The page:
The  following ratings are considered "vulnerable" ratings by Standard & Poor's:
BB

Financial  security may be adequate, but capacity to meet policyholder obligations, particularly with respect to long-term  or "long-tail" policies, is vulnerable to adverse  economic and underwriting conditions.

B

Vulnerable financial security. Currently able to meet policyholder  obligations, but capacity to meet policyholder obligations  is particularly vulnerable to adverse economic and underwriting conditions.

CCC

Extremely  vulnerable financial security. Continued capacity to meet policyholder obligations is highly questionable  unless favorable economic and underwriting conditions  prevail.

NR

Not  Rated. The insurer is not rated by Standard & Poor's

R

Regulatory action. As of the date indicated, the insurer is under supervision of insurance regulators following rehabilitation, receivership, liquidation, or any  other action that reflects regulatory concern about  the insurer's financial condition. Information on  this status is provided by the National Association of Insurance Commissioners and other regulatory bodies. Although believed to be accurate, this information is not guaranteed. The "R" rating does not apply to insurers subject only to non financial actions such as market conduct violations.

Plus (+) or Minus (-) sign

The  ratings from "AA" to "B" may be modified by the addition of a plus or minus sign to show relative  standing within the major rating categories. Standard & Poor's ratings and other assessments of creditworthiness and financial strength are not a recommendation  to purchase or discontinue any policy or contract issues by an insurer or to buy, hold or sell any security issued by an insurer. In addition, neither a rating nor an assessment is a guaranty of an insurer's financial strength.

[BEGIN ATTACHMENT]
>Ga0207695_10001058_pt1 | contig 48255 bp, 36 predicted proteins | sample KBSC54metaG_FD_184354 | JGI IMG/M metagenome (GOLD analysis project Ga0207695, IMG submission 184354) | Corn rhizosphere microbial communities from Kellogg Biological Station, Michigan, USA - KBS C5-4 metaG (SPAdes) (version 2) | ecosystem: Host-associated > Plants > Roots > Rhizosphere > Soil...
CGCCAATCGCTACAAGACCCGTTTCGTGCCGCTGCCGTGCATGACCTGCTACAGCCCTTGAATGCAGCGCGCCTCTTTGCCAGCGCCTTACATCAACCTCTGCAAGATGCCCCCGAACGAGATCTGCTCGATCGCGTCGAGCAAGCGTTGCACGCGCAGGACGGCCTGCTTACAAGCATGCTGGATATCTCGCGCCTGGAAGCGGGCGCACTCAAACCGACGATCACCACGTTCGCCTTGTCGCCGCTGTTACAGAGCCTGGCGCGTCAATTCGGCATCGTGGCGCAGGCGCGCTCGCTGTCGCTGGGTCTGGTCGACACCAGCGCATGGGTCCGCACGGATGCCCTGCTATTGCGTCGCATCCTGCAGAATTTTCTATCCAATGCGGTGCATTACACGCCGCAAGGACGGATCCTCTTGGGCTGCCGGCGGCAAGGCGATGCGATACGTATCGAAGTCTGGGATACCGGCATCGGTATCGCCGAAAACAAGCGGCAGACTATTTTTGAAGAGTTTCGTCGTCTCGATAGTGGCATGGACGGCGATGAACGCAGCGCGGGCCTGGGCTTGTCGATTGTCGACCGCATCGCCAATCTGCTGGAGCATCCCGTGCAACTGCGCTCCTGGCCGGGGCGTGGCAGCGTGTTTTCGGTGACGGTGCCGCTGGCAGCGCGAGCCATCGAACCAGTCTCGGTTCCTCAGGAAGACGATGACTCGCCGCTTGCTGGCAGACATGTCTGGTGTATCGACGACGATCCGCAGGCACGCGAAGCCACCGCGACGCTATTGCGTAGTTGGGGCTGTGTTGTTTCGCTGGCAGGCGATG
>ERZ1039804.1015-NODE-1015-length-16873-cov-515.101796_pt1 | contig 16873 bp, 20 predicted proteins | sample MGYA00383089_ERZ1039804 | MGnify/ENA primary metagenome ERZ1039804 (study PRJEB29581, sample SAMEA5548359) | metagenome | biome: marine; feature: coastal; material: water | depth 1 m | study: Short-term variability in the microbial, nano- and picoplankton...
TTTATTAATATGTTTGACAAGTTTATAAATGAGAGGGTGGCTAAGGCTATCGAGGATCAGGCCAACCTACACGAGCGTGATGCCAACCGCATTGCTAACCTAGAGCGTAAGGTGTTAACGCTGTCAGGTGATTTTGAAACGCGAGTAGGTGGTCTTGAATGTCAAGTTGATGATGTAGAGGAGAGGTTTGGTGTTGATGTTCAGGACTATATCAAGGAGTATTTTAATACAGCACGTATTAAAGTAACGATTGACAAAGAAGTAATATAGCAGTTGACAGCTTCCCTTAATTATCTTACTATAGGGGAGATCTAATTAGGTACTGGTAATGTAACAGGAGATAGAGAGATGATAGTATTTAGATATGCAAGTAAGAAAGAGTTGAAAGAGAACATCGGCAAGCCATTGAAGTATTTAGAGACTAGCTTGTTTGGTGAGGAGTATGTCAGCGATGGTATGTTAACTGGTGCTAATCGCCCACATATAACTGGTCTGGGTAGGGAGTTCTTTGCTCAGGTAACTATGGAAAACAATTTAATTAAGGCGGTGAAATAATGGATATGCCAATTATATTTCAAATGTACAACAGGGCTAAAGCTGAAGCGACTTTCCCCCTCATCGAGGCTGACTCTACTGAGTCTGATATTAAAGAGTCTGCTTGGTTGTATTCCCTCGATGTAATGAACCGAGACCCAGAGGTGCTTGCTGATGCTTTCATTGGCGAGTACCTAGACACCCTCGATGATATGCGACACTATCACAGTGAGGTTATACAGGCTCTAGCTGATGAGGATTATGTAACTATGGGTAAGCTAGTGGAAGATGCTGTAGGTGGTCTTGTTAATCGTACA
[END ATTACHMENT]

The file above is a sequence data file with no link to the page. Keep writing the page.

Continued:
Moody's: Moody's Ratings, founded in 1909, rates the financial strength of a variety of investment vehicles and institutions, including corporate bonds, preferred stock, short-term  debt, mutual funds and insurance companies.

The  following ratings are considered "strong" by Moody's:
Aaa

 Exceptional financial security. While the financial strength of these companies is likely to change, such changes as can be visualized are most unlikely  to impair their fundamentally strong position

Aa

Excellent  financial security, together with the Aaa group,  they constitute what are generally known as high-grade  companies. They are rated lower than Aaa companies  because long-term risks appear somewhat larger.

A

Good financial security. However, elements may be present which suggest a susceptibility to impairment sometime  in their future.

Baa

Adequate financial security. However, certain protective  elements may be lacking or may be characteristically unreliable over any great length of time.
The  following ratings are considered "weak" by Moody's:
Ba

Questionable financial security. Often the ability of these companies to meet policyholder obligations may be very moderate  and thereby not well safeguarded in the future.

B

Poor financial security. Assurance of punctual payment  of policyholder obligations over any long period of time is small.

Caa

Very poor financial security. They may be in default  on their policyholder obligations or there may be  present elements of danger with respect to punctual payment of policyholder obligations claims.

Ca

Extremely  poor financial security. Such companies are often in default on their policyholder obligations or  have other marked shortcomings

C

The  lowest rated class of insurance company; can be regarded as having extremely poor prospects of  ever offering financial security.

1, 2, 3 Modifiers for each generic rating category  from Aa to B. 1 indicates that the insurance company  ranks in the higher end of its generic rating category. The modifier 2 indicates a mid-range ranking. The modifier 3 indicates that the company  ranks in the lower end of its generic category.